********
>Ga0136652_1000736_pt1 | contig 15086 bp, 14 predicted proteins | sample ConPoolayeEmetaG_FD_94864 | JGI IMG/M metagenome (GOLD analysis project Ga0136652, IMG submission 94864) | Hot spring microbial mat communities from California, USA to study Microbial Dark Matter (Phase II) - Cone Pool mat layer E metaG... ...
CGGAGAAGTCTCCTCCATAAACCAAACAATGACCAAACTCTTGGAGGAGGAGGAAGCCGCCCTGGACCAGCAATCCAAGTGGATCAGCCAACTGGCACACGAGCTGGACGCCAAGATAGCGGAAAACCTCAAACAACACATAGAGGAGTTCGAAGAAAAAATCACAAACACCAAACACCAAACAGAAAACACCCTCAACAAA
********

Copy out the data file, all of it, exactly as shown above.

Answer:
>Ga0136652_1000736_pt1 | contig 15086 bp, 14 predicted proteins | sample ConPoolayeEmetaG_FD_94864 | JGI IMG/M metagenome (GOLD analysis project Ga0136652, IMG submission 94864) | Hot spring microbial mat communities from California, USA to study Microbial Dark Matter (Phase II) - Cone Pool mat layer E metaG... ...
CGGAGAAGTCTCCTCCATAAACCAAACAATGACCAAACTCTTGGAGGAGGAGGAAGCCGCCCTGGACCAGCAATCCAAGTGGATCAGCCAACTGGCACACGAGCTGGACGCCAAGATAGCGGAAAACCTCAAACAACACATAGAGGAGTTCGAAGAAAAAATCACAAACACCAAACACCAAACAGAAAACACCCTCAACAAA